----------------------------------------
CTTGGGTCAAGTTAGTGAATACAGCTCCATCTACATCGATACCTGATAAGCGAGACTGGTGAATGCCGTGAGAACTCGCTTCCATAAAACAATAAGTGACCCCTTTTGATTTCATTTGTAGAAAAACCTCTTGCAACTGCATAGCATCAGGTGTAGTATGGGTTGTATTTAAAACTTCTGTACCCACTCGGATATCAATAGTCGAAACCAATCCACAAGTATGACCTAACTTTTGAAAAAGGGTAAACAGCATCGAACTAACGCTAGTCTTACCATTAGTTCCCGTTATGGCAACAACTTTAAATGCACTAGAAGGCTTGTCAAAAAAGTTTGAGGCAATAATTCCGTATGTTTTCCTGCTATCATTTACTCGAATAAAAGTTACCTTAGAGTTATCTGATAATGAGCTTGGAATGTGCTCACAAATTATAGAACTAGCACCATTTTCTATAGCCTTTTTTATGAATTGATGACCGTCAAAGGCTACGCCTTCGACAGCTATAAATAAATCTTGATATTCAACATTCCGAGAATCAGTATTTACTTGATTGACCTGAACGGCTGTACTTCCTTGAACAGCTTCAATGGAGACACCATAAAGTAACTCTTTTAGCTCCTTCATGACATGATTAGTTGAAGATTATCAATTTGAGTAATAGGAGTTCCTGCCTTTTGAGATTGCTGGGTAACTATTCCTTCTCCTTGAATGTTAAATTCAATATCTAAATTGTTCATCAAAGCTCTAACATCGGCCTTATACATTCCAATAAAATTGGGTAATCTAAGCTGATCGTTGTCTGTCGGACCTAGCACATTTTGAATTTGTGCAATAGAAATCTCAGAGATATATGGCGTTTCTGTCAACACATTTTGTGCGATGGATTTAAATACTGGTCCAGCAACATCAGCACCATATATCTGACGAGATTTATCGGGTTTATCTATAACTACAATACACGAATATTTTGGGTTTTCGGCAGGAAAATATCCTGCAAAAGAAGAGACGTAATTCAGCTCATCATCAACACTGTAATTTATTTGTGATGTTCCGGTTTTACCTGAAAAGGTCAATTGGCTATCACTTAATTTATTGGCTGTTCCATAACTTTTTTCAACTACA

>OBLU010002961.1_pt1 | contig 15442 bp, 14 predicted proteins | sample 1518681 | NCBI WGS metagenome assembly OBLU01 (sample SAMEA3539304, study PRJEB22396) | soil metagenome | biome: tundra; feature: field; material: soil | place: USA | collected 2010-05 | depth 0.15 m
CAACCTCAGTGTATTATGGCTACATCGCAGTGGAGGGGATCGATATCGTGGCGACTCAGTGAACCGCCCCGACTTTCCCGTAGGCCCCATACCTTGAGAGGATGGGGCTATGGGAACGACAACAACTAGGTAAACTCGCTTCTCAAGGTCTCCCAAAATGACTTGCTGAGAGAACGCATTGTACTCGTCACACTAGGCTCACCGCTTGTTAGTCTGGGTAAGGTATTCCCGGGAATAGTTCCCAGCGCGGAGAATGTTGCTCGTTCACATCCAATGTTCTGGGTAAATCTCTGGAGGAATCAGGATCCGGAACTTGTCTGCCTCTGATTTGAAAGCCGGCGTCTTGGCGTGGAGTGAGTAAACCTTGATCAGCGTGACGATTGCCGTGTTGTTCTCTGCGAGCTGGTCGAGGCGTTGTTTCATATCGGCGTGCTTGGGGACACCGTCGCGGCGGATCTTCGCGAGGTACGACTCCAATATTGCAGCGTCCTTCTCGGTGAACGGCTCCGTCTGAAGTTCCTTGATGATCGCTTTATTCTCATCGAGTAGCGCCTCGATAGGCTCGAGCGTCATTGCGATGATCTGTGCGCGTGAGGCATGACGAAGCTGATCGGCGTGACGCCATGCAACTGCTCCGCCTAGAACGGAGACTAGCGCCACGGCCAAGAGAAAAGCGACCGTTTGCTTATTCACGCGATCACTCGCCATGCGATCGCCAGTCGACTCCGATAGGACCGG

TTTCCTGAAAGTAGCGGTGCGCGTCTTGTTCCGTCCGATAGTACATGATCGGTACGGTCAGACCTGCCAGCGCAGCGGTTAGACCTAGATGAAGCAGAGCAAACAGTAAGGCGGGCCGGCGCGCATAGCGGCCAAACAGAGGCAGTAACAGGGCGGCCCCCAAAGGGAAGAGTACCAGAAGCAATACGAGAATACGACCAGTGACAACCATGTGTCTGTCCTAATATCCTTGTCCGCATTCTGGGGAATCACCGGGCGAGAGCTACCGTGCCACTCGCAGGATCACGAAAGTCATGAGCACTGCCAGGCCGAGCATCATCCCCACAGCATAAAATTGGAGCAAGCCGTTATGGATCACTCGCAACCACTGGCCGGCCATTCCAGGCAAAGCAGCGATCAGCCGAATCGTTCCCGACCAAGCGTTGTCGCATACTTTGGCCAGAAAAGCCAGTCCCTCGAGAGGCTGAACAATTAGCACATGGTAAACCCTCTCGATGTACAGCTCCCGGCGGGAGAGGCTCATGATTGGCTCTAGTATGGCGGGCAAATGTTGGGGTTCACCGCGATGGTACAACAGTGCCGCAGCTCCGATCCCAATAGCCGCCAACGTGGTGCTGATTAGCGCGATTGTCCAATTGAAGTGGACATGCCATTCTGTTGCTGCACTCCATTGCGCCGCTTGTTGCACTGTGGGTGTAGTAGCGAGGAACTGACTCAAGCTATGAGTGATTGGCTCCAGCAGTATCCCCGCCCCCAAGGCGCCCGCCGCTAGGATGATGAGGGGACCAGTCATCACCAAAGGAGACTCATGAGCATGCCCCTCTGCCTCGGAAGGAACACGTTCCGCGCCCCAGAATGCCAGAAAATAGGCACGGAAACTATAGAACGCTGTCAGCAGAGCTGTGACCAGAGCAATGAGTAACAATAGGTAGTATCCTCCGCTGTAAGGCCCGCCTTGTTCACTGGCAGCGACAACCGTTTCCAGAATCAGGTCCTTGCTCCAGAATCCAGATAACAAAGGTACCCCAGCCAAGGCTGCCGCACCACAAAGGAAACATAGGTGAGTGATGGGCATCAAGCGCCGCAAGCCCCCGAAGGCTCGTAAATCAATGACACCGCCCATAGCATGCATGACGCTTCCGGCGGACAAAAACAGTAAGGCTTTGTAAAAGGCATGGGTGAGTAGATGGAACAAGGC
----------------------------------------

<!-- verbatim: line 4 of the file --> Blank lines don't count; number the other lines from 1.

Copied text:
TTTCCTGAAAGTAGCGGTGCGCGTCTTGTTCCGTCCGATAGTACATGATCGGTACGGTCAGACCTGCCAGCGCAGCGGTTAGACCTAGATGAAGCAGAGCAAACAGTAAGGCGGGCCGGCGCGCATAGCGGCCAAACAGAGGCAGTAACAGGGCGGCCCCCAAAGGGAAGAGTACCAGAAGCAATACGAGAATACGACCAGTGACAACCATGTGTCTGTCCTAATATCCTTGTCCGCATTCTGGGGAATCACCGGGCGAGAGCTACCGTGCCACTCGCAGGATCACGAAAGTCATGAGCACTGCCAGGCCGAGCATCATCCCCACAGCATAAAATTGGAGCAAGCCGTTATGGATCACTCGCAACCACTGGCCGGCCATTCCAGGCAAAGCAGCGATCAGCCGAATCGTTCCCGACCAAGCGTTGTCGCATACTTTGGCCAGAAAAGCCAGTCCCTCGAGAGGCTGAACAATTAGCACATGGTAAACCCTCTCGATGTACAGCTCCCGGCGGGAGAGGCTCATGATTGGCTCTAGTATGGCGGGCAAATGTTGGGGTTCACCGCGATGGTACAACAGTGCCGCAGCTCCGATCCCAATAGCCGCCAACGTGGTGCTGATTAGCGCGATTGTCCAATTGAAGTGGACATGCCATTCTGTTGCTGCACTCCATTGCGCCGCTTGTTGCACTGTGGGTGTAGTAGCGAGGAACTGACTCAAGCTATGAGTGATTGGCTCCAGCAGTATCCCCGCCCCCAAGGCGCCCGCCGCTAGGATGATGAGGGGACCAGTCATCACCAAAGGAGACTCATGAGCATGCCCCTCTGCCTCGGAAGGAACACGTTCCGCGCCCCAGAATGCCAGAAAATAGGCACGGAAACTATAGAACGCTGTCAGCAGAGCTGTGACCAGAGCAATGAGTAACAATAGGTAGTATCCTCCGCTGTAAGGCCCGCCTTGTTCACTGGCAGCGACAACCGTTTCCAGAATCAGGTCCTTGCTCCAGAATCCAGATAACAAAGGTACCCCAGCCAAGGCTGCCGCACCACAAAGGAAACATAGGTGAGTGATGGGCATCAAGCGCCGCAAGCCCCCGAAGGCTCGTAAATCAATGACACCGCCCATAGCATGCATGACGCTTCCGGCGGACAAAAACAGTAAGGCTTTGTAAAAGGCATGGGTGAGTAGATGGAACAAGGC